033.4111 Runciman, Walter/12: Telegram

The Secretary of State to the Chargé in the United Kingdom (Atherton)

45. Tour 53, February 9. For your confidential information and background. In our conversations with Runciman we pointed out emphatically that this Government, those of this hemisphere, and many in Europe are in agreement that action directed toward the lowering of trade restrictions on lines indicated by our reciprocal trade program is a vital element in the peaceful working out of the difficulties now facing the countries of Europe; and that we view the solution of this problem as one in which persistent effort and leadership must be given in a simultaneous handling through discussion of all its elements. Besides the rebuilding of trade there is need of adjustments of some exchange situations preparing the way for long-run stability, debt adjustments, the creation by the countries concerned of reliable political accords as a basis for mutual political trust and security, and general [Page 12] disarmament. Each step in advancing each element of the program must necessarily have to be adjusted to each other step, as nations may develop increasing faith in each other’s peaceful intentions and increasing interest in the possibilities of cooperation. To the program every nation would have to make its contribution and upon the government of every nation rests the responsibility of playing its part. Further, we pointed out that there seems to be no alternative course or program for peaceful settlement and adjustment of the present steady drift of Europe toward narrow trade policies, toward bitterness, strife, and steadily increasing races in armaments and with militarism as the central policy.

We stated that in our view the British Empire has created through some features of its Empire preferences the kind of excessive trade barriers which are comparable with the excessive barriers and restrictions contained in the Smoot-Hawley tariff24 and excessive tariff structures of other nations of the world; that in urging or requiring many nations with which it trades to conclude clearing arrangements, compensation agreements, and discriminatory quota understandings, Great Britain is violating the rule of equality of commercial treatment; that there is a growing feeling in the United States, and elsewhere that Great Britain is moving backward instead of forward in support of a program for the restoration of normal economic relations between nations, and instead of aiding is correspondingly obstructing the program which this and an increasing number of other governments are carrying forward; that it is utterly hopeless to contemplate the restoration of the many normal and worthwhile international relationships, political, economic, moral, or peace, unless the economic approach to existing problems and conditions is vigorously pursued under the leadership of our two countries; and hence that a failure of such leadership with suitable program now will leave the entire international situation moving steadily toward anarchy, with no plans to carry forward a comprehensive program for peaceful rehabilitation generally and for cooperation to restore moral concepts and the sanctity of treaties.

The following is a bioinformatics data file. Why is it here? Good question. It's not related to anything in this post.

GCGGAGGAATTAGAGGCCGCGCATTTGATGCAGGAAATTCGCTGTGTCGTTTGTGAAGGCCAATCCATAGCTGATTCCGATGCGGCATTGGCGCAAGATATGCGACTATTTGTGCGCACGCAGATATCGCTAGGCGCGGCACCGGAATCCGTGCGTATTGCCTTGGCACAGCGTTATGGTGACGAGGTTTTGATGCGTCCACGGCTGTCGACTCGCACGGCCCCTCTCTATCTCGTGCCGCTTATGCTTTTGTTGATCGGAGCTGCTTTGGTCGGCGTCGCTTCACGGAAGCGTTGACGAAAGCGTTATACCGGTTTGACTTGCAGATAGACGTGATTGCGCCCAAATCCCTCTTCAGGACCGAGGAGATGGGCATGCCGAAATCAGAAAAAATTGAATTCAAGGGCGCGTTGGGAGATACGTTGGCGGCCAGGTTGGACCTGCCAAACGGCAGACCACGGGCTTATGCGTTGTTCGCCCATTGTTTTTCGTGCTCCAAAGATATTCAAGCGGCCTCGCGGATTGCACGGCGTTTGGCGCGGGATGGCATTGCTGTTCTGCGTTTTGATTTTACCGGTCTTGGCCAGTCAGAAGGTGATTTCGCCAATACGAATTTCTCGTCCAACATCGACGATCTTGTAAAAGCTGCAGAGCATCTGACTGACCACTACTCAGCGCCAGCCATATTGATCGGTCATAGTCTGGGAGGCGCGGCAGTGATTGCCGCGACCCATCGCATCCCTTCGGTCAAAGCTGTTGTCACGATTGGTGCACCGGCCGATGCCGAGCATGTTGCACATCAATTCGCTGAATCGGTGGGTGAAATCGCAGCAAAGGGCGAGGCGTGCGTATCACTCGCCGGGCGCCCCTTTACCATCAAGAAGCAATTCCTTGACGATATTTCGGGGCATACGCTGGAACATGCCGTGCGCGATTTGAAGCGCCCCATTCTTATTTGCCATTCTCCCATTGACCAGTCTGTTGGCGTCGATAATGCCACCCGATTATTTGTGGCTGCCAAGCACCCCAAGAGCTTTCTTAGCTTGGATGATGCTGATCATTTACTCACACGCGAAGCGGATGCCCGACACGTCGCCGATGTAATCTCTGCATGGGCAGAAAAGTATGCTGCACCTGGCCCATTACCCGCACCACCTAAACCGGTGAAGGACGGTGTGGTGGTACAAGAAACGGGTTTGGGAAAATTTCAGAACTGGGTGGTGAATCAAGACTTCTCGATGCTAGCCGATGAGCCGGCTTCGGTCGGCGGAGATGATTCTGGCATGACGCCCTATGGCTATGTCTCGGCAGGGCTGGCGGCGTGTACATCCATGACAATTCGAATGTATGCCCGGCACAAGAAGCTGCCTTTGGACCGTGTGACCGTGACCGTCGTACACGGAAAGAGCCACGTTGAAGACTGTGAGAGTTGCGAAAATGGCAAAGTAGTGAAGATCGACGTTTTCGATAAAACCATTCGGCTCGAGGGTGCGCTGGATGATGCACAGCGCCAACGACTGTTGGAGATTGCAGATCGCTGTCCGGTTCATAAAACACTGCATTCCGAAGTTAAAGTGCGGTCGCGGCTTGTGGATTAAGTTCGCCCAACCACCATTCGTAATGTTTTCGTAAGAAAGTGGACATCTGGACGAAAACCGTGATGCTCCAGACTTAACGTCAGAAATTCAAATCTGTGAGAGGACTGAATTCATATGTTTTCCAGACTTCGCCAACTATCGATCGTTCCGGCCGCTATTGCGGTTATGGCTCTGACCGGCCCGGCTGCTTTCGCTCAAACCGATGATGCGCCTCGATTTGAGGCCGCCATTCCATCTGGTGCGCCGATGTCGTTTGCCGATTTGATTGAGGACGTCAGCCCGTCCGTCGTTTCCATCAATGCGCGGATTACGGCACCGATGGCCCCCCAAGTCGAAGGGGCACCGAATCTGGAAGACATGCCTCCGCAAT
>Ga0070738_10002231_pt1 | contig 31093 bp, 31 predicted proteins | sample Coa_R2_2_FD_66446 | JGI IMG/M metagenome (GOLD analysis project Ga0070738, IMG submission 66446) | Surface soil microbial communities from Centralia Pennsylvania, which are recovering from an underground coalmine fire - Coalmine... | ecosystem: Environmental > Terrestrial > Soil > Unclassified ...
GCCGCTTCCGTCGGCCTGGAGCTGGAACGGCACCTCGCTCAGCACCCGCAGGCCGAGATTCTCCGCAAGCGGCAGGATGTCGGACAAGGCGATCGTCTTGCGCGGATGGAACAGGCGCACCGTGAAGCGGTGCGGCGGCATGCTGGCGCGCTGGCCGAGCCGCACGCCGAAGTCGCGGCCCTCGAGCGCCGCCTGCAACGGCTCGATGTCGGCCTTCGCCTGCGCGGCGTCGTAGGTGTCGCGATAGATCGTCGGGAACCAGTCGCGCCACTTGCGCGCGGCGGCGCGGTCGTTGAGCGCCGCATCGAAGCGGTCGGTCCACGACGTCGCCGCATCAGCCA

With regard to trade agreement we emphasized its desirability from the point of view both of symbolizing community of basic views and policies as between the two countries and of improving Anglo-American trade relations. We pointed out that we were not opposed to the principle of imperial preferences but we insisted that the margins of preference should be such as not to cause artificial and unreasonable diversion of trade. Accordingly, we indicated that reductions in a number of rates bound in the Ottawa agreements are [Page 13] indispensable to successful negotiations. We are now refining the list of commodities on which we feel we must have such reduction and hope to be in a position to transmit the list to Chalkley very soon. We are making every endeavor to keep both the list and the amount of reduction down to an absolute minimum.

In your conversations with Runciman, you may reiterate, as occasion arises, any of the points brought out in this summary, as your own understanding of our point of view.

You are authorized to show this telegram in confidence to the Commercial Attaché as well as other memoranda, et cetera, which have been sent to you.

Report fully what Runciman says to you and any other developments.

I rather gathered that Runciman was under the impression that the President had expressed a wish to have him come over to see him. I find that the arrangements for the visit were made by a third person who spoke to the President of the value of seeing Runciman if he came over. To this the President readily agreed, but I think it is well for you to know that the President did not take the initiative with regard to the visit.

  1. Tariff Act of 1930, 46 Stat. 590.